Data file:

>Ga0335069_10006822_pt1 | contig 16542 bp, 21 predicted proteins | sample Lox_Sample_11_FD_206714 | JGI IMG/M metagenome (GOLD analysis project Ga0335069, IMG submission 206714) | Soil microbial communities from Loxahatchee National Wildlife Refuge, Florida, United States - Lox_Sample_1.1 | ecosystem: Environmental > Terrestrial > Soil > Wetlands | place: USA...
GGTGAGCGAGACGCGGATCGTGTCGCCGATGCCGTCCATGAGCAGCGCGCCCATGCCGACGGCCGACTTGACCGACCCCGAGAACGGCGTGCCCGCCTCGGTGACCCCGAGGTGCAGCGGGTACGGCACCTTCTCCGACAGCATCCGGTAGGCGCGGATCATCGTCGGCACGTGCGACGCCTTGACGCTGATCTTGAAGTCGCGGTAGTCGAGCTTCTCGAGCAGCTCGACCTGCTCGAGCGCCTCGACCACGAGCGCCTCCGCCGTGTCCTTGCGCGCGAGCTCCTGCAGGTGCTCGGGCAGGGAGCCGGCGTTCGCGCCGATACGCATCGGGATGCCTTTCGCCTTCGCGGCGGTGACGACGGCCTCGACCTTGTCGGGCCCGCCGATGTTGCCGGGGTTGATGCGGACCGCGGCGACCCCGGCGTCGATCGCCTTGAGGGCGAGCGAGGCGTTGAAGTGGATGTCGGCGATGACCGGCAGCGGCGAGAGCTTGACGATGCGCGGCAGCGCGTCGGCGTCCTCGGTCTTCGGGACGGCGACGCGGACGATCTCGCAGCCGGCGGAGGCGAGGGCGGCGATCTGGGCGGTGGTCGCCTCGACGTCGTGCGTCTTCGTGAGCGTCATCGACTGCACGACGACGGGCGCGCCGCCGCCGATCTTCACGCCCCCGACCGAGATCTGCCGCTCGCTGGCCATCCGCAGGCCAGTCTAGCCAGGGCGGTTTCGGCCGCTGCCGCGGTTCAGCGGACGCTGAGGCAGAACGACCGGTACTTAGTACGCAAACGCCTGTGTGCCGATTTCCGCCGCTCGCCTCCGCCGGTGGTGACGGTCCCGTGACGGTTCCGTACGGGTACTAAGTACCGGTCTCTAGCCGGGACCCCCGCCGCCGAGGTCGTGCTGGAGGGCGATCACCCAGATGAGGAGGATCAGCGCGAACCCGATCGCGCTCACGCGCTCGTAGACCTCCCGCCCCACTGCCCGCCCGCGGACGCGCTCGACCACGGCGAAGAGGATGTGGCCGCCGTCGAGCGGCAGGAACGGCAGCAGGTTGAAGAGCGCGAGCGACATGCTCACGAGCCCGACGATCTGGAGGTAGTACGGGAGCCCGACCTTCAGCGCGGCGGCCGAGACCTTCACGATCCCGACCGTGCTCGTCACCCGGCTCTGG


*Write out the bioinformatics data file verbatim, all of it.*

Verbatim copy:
>Ga0335069_10006822_pt1 | contig 16542 bp, 21 predicted proteins | sample Lox_Sample_11_FD_206714 | JGI IMG/M metagenome (GOLD analysis project Ga0335069, IMG submission 206714) | Soil microbial communities from Loxahatchee National Wildlife Refuge, Florida, United States - Lox_Sample_1.1 | ecosystem: Environmental > Terrestrial > Soil > Wetlands | place: USA...
GGTGAGCGAGACGCGGATCGTGTCGCCGATGCCGTCCATGAGCAGCGCGCCCATGCCGACGGCCGACTTGACCGACCCCGAGAACGGCGTGCCCGCCTCGGTGACCCCGAGGTGCAGCGGGTACGGCACCTTCTCCGACAGCATCCGGTAGGCGCGGATCATCGTCGGCACGTGCGACGCCTTGACGCTGATCTTGAAGTCGCGGTAGTCGAGCTTCTCGAGCAGCTCGACCTGCTCGAGCGCCTCGACCACGAGCGCCTCCGCCGTGTCCTTGCGCGCGAGCTCCTGCAGGTGCTCGGGCAGGGAGCCGGCGTTCGCGCCGATACGCATCGGGATGCCTTTCGCCTTCGCGGCGGTGACGACGGCCTCGACCTTGTCGGGCCCGCCGATGTTGCCGGGGTTGATGCGGACCGCGGCGACCCCGGCGTCGATCGCCTTGAGGGCGAGCGAGGCGTTGAAGTGGATGTCGGCGATGACCGGCAGCGGCGAGAGCTTGACGATGCGCGGCAGCGCGTCGGCGTCCTCGGTCTTCGGGACGGCGACGCGGACGATCTCGCAGCCGGCGGAGGCGAGGGCGGCGATCTGGGCGGTGGTCGCCTCGACGTCGTGCGTCTTCGTGAGCGTCATCGACTGCACGACGACGGGCGCGCCGCCGCCGATCTTCACGCCCCCGACCGAGATCTGCCGCTCGCTGGCCATCCGCAGGCCAGTCTAGCCAGGGCGGTTTCGGCCGCTGCCGCGGTTCAGCGGACGCTGAGGCAGAACGACCGGTACTTAGTACGCAAACGCCTGTGTGCCGATTTCCGCCGCTCGCCTCCGCCGGTGGTGACGGTCCCGTGACGGTTCCGTACGGGTACTAAGTACCGGTCTCTAGCCGGGACCCCCGCCGCCGAGGTCGTGCTGGAGGGCGATCACCCAGATGAGGAGGATCAGCGCGAACCCGATCGCGCTCACGCGCTCGTAGACCTCCCGCCCCACTGCCCGCCCGCGGACGCGCTCGACCACGGCGAAGAGGATGTGGCCGCCGTCGAGCGGCAGGAACGGCAGCAGGTTGAAGAGCGCGAGCGACATGCTCACGAGCCCGACGATCTGGAGGTAGTACGGGAGCCCGACCTTCAGCGCGGCGGCCGAGACCTTCACGATCCCGACCGTGCTCGTCACCCGGCTCTGG